1. Factual Elements of a Contract
2. Unilateral and Bilateral Contracts
3. How Can Contracts Be Created?
4. Types of Contracts
5. Contract Formats
6. Examples of Contracts
7. What Are Independent Contracts?

The contractee legal definition is defined as a person or business that enters into a contract with another entity that provides services. The entity providing the services is the contractor; the person receiving the services is the contractee.

A contract is an agreement that involves at least two parties. All parties involved have to agree on certain terms and conditions and sign the contract in order for it to be legally official.

Factual Elements of a Contract

There are various factual elements that must be present in order for a contract to be considered legit. First, one party has to accept an offer from the other party. Second, there has to be a promise to perform a certain action or to deliver a certain product or good. Next, there has to be some sort of valuable consideration involved in the transaction, even if it's not monetary.

Some contracts are simply promises that involve no money whatsoever. Commitments must be present, and in most cases, there will be deadlines involved. And lastly, terms and conditions must be outlined that dictate how the promise is going to be fulfilled.

Unilateral and Bilateral Contracts

A unilateral contract is a pretty straightforward contract. It involves one party making a promise to pay or perform some type of action in return for something of value. For example, one party promises to pay $1,500 in exchange for having a website created. This type of contract almost always includes a strict deadline.

When a bilateral contract is created, this is when one promise is made in exchange for another promise. For example, Tom promises to create a website for Sally at a rate of $1,500 and the website is to be completed by Thursday evening. In return, Sally promises to pay Tom $1,500 on Thursday evening.

How Can Contracts Be Created?

It's very important to understand that contracts can come in both written and verbal formats. However, it is always much easier to enforce a contract when it's in written form. Also, when it comes to suing on a contract, a verbal contract has a shorter time span to be sued than a written contract. For example, in some jurisdictions, a person can only sue someone on a verbal contract within a two-year time period, whereas a four-year time period is allowed on a written contract.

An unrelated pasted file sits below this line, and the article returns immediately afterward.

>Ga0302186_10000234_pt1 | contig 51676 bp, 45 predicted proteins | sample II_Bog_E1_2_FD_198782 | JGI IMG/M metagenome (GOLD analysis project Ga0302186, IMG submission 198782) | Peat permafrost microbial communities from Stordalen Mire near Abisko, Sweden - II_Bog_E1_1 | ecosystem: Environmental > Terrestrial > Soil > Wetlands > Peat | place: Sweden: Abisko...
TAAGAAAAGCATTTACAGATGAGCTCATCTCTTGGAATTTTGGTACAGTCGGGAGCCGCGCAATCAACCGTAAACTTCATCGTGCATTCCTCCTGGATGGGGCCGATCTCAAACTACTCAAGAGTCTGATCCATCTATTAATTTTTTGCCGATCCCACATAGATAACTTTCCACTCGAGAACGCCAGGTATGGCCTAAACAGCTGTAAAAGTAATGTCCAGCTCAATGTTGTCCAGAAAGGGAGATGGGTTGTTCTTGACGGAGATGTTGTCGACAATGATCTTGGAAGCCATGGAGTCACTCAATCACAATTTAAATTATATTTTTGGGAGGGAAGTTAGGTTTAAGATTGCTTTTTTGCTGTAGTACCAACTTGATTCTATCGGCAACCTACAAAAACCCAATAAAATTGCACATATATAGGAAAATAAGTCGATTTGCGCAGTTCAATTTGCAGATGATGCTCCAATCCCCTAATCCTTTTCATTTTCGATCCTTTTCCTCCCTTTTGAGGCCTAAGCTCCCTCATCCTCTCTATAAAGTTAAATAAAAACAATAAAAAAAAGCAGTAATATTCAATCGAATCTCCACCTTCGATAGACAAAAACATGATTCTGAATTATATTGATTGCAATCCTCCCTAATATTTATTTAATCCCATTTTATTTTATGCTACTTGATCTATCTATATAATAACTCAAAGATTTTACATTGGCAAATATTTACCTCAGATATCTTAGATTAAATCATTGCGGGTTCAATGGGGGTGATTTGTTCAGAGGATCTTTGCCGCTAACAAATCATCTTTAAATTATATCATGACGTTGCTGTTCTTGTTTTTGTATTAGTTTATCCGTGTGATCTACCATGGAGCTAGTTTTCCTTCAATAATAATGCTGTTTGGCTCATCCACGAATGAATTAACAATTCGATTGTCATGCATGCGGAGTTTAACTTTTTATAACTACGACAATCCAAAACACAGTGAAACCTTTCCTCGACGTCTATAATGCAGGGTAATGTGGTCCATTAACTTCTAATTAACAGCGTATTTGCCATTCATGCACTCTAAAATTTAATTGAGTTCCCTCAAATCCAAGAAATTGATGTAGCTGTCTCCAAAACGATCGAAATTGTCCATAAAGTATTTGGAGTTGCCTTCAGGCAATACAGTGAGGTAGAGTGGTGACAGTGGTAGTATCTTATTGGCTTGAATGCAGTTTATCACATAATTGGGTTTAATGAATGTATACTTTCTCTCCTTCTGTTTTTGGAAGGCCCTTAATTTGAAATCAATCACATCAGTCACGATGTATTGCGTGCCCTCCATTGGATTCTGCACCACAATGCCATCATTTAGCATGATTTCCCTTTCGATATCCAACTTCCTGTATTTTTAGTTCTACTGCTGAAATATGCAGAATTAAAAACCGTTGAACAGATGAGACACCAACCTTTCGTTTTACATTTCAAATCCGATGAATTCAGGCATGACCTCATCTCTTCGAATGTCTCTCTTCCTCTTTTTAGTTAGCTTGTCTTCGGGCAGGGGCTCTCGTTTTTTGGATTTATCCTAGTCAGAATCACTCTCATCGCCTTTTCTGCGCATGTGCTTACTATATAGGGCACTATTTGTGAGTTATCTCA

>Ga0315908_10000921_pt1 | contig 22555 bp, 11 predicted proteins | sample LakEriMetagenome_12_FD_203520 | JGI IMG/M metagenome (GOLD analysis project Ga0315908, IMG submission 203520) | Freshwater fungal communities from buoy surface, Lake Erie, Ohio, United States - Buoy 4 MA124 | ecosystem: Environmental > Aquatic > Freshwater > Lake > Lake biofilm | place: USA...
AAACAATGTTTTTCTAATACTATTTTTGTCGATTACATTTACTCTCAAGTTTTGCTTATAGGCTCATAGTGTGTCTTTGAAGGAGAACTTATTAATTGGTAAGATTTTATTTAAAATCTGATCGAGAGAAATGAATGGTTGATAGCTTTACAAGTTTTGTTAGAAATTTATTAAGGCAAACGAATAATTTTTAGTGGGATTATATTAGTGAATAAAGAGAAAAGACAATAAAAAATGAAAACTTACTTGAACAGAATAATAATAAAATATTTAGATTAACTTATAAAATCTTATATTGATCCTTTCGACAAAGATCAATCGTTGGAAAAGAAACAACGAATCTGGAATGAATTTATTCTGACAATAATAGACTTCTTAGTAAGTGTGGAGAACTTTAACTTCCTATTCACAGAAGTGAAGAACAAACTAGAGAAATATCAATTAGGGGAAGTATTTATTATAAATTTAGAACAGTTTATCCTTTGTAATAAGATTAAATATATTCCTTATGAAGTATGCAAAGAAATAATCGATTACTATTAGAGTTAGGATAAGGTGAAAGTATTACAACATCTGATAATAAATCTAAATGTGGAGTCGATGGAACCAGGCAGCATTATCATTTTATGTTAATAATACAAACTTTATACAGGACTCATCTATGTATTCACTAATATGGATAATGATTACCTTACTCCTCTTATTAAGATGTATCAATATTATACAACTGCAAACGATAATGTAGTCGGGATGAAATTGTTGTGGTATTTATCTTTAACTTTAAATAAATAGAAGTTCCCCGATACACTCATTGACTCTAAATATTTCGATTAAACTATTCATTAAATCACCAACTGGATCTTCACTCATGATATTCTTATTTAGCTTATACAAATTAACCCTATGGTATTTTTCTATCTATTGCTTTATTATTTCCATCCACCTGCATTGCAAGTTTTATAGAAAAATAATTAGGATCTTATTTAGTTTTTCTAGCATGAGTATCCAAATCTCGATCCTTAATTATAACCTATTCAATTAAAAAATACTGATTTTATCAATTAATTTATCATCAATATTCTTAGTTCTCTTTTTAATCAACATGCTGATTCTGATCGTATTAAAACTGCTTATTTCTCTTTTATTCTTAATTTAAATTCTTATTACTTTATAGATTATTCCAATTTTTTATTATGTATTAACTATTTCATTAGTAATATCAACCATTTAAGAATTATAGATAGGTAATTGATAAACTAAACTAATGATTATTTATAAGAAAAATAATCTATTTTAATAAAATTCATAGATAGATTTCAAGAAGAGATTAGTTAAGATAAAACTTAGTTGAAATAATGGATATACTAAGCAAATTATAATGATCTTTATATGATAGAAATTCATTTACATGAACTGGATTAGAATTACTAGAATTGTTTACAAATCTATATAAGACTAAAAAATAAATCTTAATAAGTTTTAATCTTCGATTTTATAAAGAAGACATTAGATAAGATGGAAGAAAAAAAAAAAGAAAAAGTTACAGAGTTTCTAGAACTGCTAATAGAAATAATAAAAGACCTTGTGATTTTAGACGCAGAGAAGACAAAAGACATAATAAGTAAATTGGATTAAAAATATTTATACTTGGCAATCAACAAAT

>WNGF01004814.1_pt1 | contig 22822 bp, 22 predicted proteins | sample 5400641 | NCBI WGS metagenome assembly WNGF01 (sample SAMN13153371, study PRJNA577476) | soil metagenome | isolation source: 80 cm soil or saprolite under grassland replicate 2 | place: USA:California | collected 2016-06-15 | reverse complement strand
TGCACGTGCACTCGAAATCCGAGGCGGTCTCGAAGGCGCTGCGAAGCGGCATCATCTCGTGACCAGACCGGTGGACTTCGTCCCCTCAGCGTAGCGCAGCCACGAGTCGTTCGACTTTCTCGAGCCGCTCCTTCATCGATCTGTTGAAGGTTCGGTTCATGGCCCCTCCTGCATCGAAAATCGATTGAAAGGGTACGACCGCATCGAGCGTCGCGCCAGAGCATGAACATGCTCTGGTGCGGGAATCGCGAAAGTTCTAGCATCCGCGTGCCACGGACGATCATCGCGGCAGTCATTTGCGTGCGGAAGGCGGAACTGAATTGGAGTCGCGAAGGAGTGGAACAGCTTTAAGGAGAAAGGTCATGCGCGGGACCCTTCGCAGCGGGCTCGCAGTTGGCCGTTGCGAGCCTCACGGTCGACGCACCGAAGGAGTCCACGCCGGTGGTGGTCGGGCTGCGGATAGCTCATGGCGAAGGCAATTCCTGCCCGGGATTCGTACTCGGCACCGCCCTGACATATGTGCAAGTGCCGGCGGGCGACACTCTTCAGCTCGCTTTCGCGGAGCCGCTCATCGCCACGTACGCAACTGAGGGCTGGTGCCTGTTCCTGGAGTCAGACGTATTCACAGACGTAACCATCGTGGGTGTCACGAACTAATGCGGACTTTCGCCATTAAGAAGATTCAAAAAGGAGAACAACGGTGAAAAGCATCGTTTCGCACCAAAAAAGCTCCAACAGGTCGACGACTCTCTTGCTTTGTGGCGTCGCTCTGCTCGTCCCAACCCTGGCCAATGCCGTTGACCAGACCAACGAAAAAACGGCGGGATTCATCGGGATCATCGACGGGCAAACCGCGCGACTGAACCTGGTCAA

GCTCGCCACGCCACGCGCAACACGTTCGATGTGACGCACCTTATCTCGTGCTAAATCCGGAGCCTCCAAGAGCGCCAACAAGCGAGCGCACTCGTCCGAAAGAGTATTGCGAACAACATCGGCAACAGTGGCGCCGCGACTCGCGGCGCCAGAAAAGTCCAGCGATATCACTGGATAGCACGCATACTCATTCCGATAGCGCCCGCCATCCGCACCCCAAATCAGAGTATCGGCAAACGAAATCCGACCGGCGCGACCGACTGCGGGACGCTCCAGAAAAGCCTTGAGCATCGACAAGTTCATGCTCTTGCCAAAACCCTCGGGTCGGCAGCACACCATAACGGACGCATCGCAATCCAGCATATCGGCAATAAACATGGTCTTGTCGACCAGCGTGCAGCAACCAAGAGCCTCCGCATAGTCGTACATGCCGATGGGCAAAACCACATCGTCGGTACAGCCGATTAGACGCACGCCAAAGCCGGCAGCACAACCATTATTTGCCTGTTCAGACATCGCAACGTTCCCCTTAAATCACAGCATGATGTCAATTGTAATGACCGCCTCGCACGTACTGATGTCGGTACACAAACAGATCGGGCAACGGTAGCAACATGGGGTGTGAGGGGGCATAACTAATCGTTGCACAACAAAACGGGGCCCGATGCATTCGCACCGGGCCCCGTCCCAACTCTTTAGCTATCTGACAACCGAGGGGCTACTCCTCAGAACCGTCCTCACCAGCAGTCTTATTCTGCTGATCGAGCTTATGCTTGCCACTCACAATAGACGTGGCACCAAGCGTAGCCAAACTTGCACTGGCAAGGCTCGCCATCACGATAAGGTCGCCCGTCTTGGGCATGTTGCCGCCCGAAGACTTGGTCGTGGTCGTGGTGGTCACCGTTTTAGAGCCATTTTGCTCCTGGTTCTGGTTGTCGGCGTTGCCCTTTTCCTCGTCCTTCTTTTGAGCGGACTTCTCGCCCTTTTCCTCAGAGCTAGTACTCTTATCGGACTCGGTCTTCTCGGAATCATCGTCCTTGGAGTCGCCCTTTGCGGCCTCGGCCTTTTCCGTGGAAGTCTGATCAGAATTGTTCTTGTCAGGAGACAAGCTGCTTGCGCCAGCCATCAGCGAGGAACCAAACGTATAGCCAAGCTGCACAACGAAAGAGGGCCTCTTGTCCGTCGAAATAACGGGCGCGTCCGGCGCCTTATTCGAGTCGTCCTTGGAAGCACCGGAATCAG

Types of Contracts

There are many types of contracts that a person can enter into:

  • A conditional contract means the contract is to be fulfilled only if a certain condition is met.
  • A 'joint and several' contract involves several parties that make a promise to one another; however, each party is responsible in one way or another to uphold their promise.
  • An implied contract is when the courts review the circumstances and deem something like a contract is, in fact, in place.

For some people, a contract simply means that an agreement has been made between two or more parties. It can come in the form of an agreement -- written or verbal, a promise to pay someone a certain amount of money -- for or not for something in return, or when a person promises to not perform a certain action. There is always some type of obligation involved in a contract, and the obligation may or may not fall on the shoulders of all parties involved.

Contract Formats

There are five formats that a contract can come in:

  • Formal
  • Informal
  • Written
  • Oral
  • Plain understood

When entering into a contract with a person or another entity, it is very important to determine whether or not the agreement needs to be in writing in order for it to be enforceable. In almost all cases, a written contract is the best choice because they are easier to enforce in the eyes of the law.

Examples of Contracts

Three examples of contracts are:

What Are Independent Contracts?

Independent contracts are made when the mutual promises made to one another are in no way relevant to each other. Each party must uphold their promises to one another, but the promises do not impact one another's ability to fulfill their promises.

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